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Mace v. Willis

United States Court of Appeals, Eighth Circuit

July 26, 2018

Kieshia Mace Plaintiff- Appellee
Corey Willis, individually; Kickbox Dakota, LLC, a South Dakota Limited Liability Company Defendants - Appellants David Borchardt Defendant

          Submitted: June 14, 2018

          Appeal from United States District Court for the District of South Dakota - Sioux Falls

          Before WOLLMAN, ARNOLD, and KELLY, Circuit Judges.

          KELLY, Circuit Judge.

         Corey Willis and his kickboxing gym, Kickbox Dakota LLC, appeal from the district court's[1] order granting former employee Kieshia Mace relief under the Uniformed Services Employment and Reemployment Rights Act (USERRA or the Act).

         Mace, a member of the South Dakota National Guard, was working at Kickbox Dakota when she left for three weeks of mandatory military training. In the months leading up to her departure, Mace was averaging 13.6 hours per week at Kickbox Dakota. Mace, like the other fitness trainers, was not guaranteed shifts at the gym. Instead, Kickbox Dakota's owner, Willis, or his general manager would schedule trainers like Mace for shifts using a mobile app, and would sometimes call Mace in to cover shifts for absent coworkers. There is no dispute that Mace timely notified Willis that she was a member of the National Guard, and that her departure was for mandatory military training.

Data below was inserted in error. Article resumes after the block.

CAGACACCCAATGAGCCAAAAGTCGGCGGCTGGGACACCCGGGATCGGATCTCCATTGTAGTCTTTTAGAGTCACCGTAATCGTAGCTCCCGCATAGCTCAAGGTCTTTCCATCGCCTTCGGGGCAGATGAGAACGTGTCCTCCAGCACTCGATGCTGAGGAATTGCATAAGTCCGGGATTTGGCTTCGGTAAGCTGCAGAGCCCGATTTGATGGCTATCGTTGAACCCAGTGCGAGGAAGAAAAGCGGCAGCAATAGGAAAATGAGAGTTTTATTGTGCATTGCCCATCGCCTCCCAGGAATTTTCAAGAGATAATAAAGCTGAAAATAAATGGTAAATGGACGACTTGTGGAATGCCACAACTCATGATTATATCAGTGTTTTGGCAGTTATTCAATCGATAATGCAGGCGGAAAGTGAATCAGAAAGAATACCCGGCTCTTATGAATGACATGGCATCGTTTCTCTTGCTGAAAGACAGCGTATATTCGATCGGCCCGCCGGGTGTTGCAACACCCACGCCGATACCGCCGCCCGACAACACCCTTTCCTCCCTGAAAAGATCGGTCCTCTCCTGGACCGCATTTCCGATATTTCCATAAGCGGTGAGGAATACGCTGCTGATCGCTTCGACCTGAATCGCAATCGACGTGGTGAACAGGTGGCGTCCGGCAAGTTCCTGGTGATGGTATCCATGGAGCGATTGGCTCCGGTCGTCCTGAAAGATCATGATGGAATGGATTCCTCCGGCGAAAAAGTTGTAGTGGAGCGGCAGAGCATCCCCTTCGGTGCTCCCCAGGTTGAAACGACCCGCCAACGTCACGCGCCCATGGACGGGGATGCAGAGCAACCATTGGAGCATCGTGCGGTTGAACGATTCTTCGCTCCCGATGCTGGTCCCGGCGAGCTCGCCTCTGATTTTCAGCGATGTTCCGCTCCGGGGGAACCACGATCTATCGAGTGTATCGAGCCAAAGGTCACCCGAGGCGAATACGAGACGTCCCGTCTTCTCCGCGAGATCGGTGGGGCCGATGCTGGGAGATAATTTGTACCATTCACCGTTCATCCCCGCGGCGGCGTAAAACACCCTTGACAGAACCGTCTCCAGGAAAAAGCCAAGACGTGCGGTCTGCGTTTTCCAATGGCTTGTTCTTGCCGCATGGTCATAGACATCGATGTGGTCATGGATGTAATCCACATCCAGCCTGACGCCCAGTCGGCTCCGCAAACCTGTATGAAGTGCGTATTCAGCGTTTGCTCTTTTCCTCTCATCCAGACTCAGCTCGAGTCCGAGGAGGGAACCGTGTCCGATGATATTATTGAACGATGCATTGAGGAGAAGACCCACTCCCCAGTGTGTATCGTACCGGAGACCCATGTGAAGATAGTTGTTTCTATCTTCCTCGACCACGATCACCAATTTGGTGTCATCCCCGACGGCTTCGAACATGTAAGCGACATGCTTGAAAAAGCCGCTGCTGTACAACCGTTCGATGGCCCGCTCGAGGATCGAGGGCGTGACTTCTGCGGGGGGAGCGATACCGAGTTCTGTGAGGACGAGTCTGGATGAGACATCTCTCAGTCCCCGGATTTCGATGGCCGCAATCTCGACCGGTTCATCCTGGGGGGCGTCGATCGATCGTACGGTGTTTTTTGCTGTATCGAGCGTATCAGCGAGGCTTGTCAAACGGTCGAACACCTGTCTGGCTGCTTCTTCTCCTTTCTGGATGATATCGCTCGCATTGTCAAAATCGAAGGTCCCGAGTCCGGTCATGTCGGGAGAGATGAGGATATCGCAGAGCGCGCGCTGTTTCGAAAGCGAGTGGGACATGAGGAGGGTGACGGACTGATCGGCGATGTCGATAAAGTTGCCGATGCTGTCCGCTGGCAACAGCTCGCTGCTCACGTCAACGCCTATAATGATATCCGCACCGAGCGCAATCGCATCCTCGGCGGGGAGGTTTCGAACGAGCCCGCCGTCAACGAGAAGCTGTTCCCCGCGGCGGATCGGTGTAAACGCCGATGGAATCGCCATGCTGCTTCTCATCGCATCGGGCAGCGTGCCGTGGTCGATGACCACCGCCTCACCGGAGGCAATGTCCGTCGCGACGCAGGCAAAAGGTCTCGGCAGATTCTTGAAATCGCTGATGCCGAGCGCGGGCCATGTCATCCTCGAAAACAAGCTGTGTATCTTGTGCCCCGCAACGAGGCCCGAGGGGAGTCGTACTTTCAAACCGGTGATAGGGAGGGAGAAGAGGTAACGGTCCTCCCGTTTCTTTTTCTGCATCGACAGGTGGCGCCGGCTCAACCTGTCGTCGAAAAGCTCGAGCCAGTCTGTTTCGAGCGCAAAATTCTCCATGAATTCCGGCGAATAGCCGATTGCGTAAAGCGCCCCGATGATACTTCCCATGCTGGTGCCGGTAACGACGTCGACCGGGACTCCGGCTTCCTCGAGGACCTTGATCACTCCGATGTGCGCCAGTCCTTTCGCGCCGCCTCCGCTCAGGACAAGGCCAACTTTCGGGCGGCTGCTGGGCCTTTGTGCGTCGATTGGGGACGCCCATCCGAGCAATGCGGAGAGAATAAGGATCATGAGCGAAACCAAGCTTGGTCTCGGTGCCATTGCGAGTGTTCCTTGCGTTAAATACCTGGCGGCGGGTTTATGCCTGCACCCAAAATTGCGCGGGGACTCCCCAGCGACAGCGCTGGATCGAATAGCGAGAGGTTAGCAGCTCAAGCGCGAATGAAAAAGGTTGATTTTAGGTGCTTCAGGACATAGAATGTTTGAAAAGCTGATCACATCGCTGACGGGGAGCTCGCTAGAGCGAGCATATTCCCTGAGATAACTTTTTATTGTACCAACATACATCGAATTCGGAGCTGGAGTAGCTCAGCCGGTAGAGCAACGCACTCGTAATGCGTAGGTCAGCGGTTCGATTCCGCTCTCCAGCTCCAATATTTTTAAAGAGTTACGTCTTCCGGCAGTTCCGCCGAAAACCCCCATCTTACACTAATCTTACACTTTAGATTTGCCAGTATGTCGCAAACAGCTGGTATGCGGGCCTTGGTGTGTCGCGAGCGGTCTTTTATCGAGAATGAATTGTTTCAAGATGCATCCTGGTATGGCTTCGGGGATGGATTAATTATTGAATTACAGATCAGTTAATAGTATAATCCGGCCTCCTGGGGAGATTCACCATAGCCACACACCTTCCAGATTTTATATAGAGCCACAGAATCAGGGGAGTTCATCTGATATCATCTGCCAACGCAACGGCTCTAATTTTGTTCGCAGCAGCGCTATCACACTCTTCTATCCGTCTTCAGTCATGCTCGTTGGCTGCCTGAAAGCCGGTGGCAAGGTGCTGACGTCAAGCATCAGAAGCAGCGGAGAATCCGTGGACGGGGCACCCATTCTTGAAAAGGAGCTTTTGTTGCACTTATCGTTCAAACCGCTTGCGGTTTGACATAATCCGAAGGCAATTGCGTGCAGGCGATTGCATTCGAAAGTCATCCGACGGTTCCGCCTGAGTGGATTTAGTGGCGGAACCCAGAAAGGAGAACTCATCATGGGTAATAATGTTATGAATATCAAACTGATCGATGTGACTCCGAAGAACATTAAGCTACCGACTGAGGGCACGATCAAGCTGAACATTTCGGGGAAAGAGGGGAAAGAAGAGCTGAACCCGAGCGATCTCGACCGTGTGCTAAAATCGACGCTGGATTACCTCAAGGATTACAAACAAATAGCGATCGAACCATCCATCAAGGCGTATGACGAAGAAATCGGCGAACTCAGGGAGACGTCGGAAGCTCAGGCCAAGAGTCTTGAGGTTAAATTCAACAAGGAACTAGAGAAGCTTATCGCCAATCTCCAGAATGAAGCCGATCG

While Mace was away at training, Willis deleted her from the scheduling app and hired a new employee to take shifts at the gym. When Mace returned, she asked why she could not access the app. Two days after Mace returned, Willis hired another new employee. Meanwhile, Willis's general manager told Mace she had been replaced. Although Willis later offered to put Mace back on the schedule, she decided to find other work instead. She filed this lawsuit. After a bench trial, the district court found that Willis had violated USERRA by failing to promptly reemploy Mace, and that the violation was willful. On appeal, we review the district court's fact-finding for clear error and its legal conclusions de novo. Lisdahl v. Mayo Found., 633 F.3d 712, 717 (8th Cir. 2011).